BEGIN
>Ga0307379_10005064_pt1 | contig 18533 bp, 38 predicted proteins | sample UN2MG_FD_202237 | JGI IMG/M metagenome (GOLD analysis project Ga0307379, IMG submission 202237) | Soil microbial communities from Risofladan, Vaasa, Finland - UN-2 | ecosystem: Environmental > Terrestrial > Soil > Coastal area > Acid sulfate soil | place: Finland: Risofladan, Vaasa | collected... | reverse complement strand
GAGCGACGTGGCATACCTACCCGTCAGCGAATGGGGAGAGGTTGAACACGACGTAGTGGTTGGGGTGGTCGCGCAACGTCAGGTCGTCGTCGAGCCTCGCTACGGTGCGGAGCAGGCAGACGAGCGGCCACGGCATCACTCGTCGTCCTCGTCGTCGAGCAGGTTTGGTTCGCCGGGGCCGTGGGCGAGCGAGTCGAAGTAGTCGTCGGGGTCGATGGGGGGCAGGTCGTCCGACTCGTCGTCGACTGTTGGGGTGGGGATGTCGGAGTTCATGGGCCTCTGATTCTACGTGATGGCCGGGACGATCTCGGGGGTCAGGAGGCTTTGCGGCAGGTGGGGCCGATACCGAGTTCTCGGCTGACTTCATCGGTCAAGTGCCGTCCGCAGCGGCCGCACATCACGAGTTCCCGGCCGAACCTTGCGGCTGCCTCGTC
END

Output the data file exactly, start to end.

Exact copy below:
>Ga0307379_10005064_pt1 | contig 18533 bp, 38 predicted proteins | sample UN2MG_FD_202237 | JGI IMG/M metagenome (GOLD analysis project Ga0307379, IMG submission 202237) | Soil microbial communities from Risofladan, Vaasa, Finland - UN-2 | ecosystem: Environmental > Terrestrial > Soil > Coastal area > Acid sulfate soil | place: Finland: Risofladan, Vaasa | collected... | reverse complement strand
GAGCGACGTGGCATACCTACCCGTCAGCGAATGGGGAGAGGTTGAACACGACGTAGTGGTTGGGGTGGTCGCGCAACGTCAGGTCGTCGTCGAGCCTCGCTACGGTGCGGAGCAGGCAGACGAGCGGCCACGGCATCACTCGTCGTCCTCGTCGTCGAGCAGGTTTGGTTCGCCGGGGCCGTGGGCGAGCGAGTCGAAGTAGTCGTCGGGGTCGATGGGGGGCAGGTCGTCCGACTCGTCGTCGACTGTTGGGGTGGGGATGTCGGAGTTCATGGGCCTCTGATTCTACGTGATGGCCGGGACGATCTCGGGGGTCAGGAGGCTTTGCGGCAGGTGGGGCCGATACCGAGTTCTCGGCTGACTTCATCGGTCAAGTGCCGTCCGCAGCGGCCGCACATCACGAGTTCCCGGCCGAACCTTGCGGCTGCCTCGTC